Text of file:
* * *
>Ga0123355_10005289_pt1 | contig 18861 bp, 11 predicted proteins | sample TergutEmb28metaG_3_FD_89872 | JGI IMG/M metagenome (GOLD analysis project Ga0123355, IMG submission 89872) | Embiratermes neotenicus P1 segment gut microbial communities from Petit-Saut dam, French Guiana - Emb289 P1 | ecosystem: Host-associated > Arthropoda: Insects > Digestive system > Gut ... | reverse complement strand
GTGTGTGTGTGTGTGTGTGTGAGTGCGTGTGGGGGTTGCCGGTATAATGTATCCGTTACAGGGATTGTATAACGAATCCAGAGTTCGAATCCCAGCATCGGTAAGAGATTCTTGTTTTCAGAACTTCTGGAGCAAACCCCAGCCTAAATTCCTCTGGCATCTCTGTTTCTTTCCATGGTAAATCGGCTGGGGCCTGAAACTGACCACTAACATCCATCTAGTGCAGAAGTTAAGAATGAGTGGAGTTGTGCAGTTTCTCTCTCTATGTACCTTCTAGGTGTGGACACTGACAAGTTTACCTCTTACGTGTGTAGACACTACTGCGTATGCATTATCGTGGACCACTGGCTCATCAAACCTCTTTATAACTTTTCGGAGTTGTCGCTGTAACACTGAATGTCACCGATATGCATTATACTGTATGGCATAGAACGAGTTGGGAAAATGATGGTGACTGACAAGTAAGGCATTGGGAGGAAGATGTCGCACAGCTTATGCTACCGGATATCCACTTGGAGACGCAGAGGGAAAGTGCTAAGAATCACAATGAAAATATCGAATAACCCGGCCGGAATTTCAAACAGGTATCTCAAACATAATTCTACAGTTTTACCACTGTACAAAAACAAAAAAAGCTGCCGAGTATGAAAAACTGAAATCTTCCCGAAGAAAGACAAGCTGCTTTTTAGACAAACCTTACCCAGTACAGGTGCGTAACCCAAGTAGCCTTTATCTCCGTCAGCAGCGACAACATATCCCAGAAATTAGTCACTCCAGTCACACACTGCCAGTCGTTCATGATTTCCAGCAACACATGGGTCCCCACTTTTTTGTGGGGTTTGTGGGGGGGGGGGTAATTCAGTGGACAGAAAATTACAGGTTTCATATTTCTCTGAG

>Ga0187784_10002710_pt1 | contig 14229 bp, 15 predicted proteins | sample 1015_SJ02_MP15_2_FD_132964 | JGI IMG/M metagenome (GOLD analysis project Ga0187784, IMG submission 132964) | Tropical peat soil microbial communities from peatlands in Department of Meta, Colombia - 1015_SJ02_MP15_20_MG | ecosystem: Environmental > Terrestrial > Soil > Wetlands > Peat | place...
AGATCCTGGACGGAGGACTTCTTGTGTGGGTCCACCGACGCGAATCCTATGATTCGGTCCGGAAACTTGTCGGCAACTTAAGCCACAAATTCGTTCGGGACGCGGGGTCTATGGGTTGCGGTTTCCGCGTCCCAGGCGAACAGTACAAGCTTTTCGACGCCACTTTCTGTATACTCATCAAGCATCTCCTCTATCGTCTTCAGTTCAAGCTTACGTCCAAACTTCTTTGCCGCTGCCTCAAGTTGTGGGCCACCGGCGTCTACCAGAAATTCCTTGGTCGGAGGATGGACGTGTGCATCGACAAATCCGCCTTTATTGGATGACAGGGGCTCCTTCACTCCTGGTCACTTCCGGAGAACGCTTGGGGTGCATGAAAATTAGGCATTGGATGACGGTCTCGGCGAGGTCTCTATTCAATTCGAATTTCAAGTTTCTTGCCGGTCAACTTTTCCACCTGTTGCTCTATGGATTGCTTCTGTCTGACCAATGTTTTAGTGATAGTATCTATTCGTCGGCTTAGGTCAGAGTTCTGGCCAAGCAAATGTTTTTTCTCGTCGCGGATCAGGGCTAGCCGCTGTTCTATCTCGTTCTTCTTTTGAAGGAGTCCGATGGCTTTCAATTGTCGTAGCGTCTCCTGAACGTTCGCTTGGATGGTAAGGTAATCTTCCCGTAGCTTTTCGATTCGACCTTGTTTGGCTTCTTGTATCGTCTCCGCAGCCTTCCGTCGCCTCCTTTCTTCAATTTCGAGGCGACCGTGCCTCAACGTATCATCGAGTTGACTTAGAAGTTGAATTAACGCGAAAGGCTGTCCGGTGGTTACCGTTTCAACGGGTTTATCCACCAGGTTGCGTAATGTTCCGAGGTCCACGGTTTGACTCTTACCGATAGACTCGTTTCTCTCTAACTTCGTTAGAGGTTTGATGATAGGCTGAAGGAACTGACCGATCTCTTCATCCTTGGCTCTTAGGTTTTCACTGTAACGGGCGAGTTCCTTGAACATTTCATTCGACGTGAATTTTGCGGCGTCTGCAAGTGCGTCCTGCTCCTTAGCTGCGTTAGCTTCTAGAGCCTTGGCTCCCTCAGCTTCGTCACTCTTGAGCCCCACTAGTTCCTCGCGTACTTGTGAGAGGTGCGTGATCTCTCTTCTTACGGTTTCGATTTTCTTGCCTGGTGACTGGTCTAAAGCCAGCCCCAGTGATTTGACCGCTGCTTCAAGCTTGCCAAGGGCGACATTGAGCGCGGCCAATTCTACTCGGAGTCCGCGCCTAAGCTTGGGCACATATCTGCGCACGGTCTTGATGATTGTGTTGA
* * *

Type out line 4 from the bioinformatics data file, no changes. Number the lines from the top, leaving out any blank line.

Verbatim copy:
AGATCCTGGACGGAGGACTTCTTGTGTGGGTCCACCGACGCGAATCCTATGATTCGGTCCGGAAACTTGTCGGCAACTTAAGCCACAAATTCGTTCGGGACGCGGGGTCTATGGGTTGCGGTTTCCGCGTCCCAGGCGAACAGTACAAGCTTTTCGACGCCACTTTCTGTATACTCATCAAGCATCTCCTCTATCGTCTTCAGTTCAAGCTTACGTCCAAACTTCTTTGCCGCTGCCTCAAGTTGTGGGCCACCGGCGTCTACCAGAAATTCCTTGGTCGGAGGATGGACGTGTGCATCGACAAATCCGCCTTTATTGGATGACAGGGGCTCCTTCACTCCTGGTCACTTCCGGAGAACGCTTGGGGTGCATGAAAATTAGGCATTGGATGACGGTCTCGGCGAGGTCTCTATTCAATTCGAATTTCAAGTTTCTTGCCGGTCAACTTTTCCACCTGTTGCTCTATGGATTGCTTCTGTCTGACCAATGTTTTAGTGATAGTATCTATTCGTCGGCTTAGGTCAGAGTTCTGGCCAAGCAAATGTTTTTTCTCGTCGCGGATCAGGGCTAGCCGCTGTTCTATCTCGTTCTTCTTTTGAAGGAGTCCGATGGCTTTCAATTGTCGTAGCGTCTCCTGAACGTTCGCTTGGATGGTAAGGTAATCTTCCCGTAGCTTTTCGATTCGACCTTGTTTGGCTTCTTGTATCGTCTCCGCAGCCTTCCGTCGCCTCCTTTCTTCAATTTCGAGGCGACCGTGCCTCAACGTATCATCGAGTTGACTTAGAAGTTGAATTAACGCGAAAGGCTGTCCGGTGGTTACCGTTTCAACGGGTTTATCCACCAGGTTGCGTAATGTTCCGAGGTCCACGGTTTGACTCTTACCGATAGACTCGTTTCTCTCTAACTTCGTTAGAGGTTTGATGATAGGCTGAAGGAACTGACCGATCTCTTCATCCTTGGCTCTTAGGTTTTCACTGTAACGGGCGAGTTCCTTGAACATTTCATTCGACGTGAATTTTGCGGCGTCTGCAAGTGCGTCCTGCTCCTTAGCTGCGTTAGCTTCTAGAGCCTTGGCTCCCTCAGCTTCGTCACTCTTGAGCCCCACTAGTTCCTCGCGTACTTGTGAGAGGTGCGTGATCTCTCTTCTTACGGTTTCGATTTTCTTGCCTGGTGACTGGTCTAAAGCCAGCCCCAGTGATTTGACCGCTGCTTCAAGCTTGCCAAGGGCGACATTGAGCGCGGCCAATTCTACTCGGAGTCCGCGCCTAAGCTTGGGCACATATCTGCGCACGGTCTTGATGATTGTGTTGA